The Return of JavaScript - My Thoughts Crystallise


I wrote some months ago that JavaScript was back. I've been watching developments in that space with close interest, and a few glimmerings of "the right way forward" have begun to suggest themselves to me.

The first aspect pertains to the language itself. The JavaScript Renaissance has brought with it a desire to do things right the second time around. JavaScript doyen Douglas Crockford has lectured extensively (and even written a book) on the need to use only "the good parts" of JavaScript and avoid the bad ones. It's excellent advice, but to a new generation of JavaScript programmers, I suspect it may not be enough to post warning signs around bad features. We need a way to make it physically impossible to use JavaScript's "bad parts".

Enter CoffeeScript. While I haven't played with it too much, I like what I see here. [Update 24/09/2011 - I *have* played with it for a few hours now, and I really like!] There has been some skepticism about CoffeeScript from a section of the JavaScript old guard, but that's to be expected. The best answer to such skepticism is from ThoughtWorks's latest Technology Radar document, which is well worth a read in itself.

First, even if it seems a trifle off-topic, read what Thoughtworks thinks about GWT, which is a way to write visual components in Java and have JavaScript-based widgets automatically generated for a web application that runs within a browser:
GWT is a reasonable implementation of a poor architectural choice. GWT attempts to hide many of the details of the web as a platform by creating desktop metaphors in Java and generating JavaScript code to implement them. First, in many ways, JavaScript is more powerful and expressive than Java, so we suspect that the generation is going in the wrong direction. Secondly, it is impossible to hide a complex abstraction difference like that from event-driven desktop to stateless-web without leaky abstraction headaches eventually popping up. Third, it suffers from the same shortcomings of many elaborate frameworks, where building simple, aligned applications is quick and easy, building more sophisticated but not supported functionality is possible but difficult, and building the level of sophistication required by any non-trivial application becomes either impossible or so difficult it isn’t reasonable.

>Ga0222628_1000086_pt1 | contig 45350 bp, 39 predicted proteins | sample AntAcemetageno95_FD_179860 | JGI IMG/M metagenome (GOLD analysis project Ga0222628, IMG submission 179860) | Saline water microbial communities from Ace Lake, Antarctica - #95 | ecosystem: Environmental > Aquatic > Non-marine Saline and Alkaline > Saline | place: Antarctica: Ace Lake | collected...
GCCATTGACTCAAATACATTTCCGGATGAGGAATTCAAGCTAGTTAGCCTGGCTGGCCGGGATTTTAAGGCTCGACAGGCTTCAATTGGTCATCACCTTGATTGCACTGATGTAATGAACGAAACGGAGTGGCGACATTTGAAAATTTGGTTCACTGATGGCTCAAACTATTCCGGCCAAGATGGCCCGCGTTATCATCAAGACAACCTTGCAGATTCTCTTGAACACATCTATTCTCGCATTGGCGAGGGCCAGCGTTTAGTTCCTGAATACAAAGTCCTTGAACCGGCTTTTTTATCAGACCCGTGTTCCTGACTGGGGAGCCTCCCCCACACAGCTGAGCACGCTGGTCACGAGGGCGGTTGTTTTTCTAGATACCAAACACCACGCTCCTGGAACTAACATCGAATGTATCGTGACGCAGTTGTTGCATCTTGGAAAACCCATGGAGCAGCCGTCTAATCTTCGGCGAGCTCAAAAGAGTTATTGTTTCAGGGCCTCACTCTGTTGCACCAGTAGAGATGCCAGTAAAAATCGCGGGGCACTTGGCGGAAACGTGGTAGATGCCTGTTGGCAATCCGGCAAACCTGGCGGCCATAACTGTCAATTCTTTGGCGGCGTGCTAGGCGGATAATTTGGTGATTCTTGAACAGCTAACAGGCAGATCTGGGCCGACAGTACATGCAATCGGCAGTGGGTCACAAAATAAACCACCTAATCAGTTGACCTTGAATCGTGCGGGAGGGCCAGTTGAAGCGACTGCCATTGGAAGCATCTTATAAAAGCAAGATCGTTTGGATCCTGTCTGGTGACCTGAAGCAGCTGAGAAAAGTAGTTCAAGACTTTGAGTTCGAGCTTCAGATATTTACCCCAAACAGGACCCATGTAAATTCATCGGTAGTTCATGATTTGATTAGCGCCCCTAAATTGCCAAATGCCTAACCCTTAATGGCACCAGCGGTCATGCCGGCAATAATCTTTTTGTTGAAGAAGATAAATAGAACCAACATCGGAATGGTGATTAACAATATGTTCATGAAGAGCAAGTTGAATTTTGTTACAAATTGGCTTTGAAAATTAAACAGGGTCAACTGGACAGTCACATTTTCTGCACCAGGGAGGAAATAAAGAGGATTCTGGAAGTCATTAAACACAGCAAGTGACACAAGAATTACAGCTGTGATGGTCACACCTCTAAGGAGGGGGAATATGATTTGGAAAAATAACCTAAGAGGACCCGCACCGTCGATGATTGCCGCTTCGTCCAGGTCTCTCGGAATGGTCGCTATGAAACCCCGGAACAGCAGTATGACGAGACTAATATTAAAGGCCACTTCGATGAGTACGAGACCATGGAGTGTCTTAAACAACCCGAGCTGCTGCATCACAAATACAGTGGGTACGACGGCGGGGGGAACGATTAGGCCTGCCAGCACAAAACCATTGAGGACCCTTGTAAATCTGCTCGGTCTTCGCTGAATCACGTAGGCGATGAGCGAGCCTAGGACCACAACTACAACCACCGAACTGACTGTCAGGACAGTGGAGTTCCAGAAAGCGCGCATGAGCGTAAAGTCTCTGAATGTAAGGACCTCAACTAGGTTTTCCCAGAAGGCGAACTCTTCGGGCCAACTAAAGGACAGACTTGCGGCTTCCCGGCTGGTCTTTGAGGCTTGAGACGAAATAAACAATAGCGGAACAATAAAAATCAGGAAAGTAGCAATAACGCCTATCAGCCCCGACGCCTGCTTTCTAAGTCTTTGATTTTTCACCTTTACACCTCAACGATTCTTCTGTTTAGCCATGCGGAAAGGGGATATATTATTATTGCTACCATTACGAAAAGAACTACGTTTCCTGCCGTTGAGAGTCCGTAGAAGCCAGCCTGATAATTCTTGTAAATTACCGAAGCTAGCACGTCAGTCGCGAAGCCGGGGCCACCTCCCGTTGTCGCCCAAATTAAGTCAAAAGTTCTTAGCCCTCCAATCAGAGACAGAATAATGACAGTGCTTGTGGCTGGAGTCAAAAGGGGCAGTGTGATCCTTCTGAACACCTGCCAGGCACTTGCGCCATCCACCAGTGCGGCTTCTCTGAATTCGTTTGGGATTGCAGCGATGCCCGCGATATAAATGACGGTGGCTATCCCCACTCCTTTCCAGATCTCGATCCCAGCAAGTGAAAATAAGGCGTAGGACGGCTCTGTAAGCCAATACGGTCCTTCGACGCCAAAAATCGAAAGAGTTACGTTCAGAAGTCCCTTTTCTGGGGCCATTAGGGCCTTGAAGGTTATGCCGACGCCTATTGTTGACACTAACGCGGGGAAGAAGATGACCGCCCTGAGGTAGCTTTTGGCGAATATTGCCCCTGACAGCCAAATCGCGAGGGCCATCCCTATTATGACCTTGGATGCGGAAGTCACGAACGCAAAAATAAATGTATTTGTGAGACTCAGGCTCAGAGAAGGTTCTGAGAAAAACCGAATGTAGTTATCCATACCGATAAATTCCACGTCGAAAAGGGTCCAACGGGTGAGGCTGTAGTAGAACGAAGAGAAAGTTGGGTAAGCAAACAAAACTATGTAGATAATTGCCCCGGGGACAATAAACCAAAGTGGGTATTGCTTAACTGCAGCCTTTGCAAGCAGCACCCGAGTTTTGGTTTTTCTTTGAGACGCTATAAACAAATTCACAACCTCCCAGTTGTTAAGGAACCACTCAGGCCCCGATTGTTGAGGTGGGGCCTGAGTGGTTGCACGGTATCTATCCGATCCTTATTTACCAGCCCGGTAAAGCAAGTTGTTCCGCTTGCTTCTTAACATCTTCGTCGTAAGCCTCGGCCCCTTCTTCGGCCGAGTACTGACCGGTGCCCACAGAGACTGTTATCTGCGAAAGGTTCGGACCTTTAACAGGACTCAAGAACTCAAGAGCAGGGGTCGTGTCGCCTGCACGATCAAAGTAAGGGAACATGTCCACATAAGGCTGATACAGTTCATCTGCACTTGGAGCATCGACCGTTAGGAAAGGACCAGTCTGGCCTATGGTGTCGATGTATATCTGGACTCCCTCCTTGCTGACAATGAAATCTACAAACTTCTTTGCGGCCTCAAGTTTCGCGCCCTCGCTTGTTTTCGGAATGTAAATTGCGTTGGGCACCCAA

Now read what Thoughtworks says about CoffeeScript:
Some readers may be confused by our advocacy of Coffeescript given our general dislike for GWT, because on the surface they seem similar: tools that generate JavaScript. However, it is the level of abstraction that differs. GWT has an elaborate component model, which tries to hide details about the underlying language (JavaScript) and platform (the web). Coffeescript tries to make it easier to write proper JavaScript, avoiding pathological but default “features” of JavaScript, and does not build a layer that tries to insulate you from the platform.
I think they've nailed it. I have been ambivalent about GWT for a while, but couldn't quite put my finger on why (i.e., it's a "reasonable implementation of a poor architectural choice"). They've also very cogently argued why CoffeeScript doesn't fall into that category.

So my first takeway from the JavaScript Renaissance is that today's developers should code in CoffeeScript and not in JavaScript itself. If Java and Scala are two languages that compile to Java bytecode and run on the JVM, then think of JavaScript and CoffeeScript as two languages that "compile to JavaScript" and run within a JavaScript engine. The runtime behaviour is unchanged, but you use the language that works better for you as a developer.

CoffeeScript is JavaScript with the sharp edges removed. I'm sold. [There is an issue with E4X, which I'll cover when I talk about Nodejs, but it applies equally to CoffeeScript. In short, there's no support for E4X, and I want it!]

Beyond the choice of language, the direction is not so straightforwardly clear. It's tempting to say that the future of JavaScript on the client is CoffeeScript plus jQuery, and the future of JavaScript on the server is CoffeeScript plus Nodejs. But there are some issues.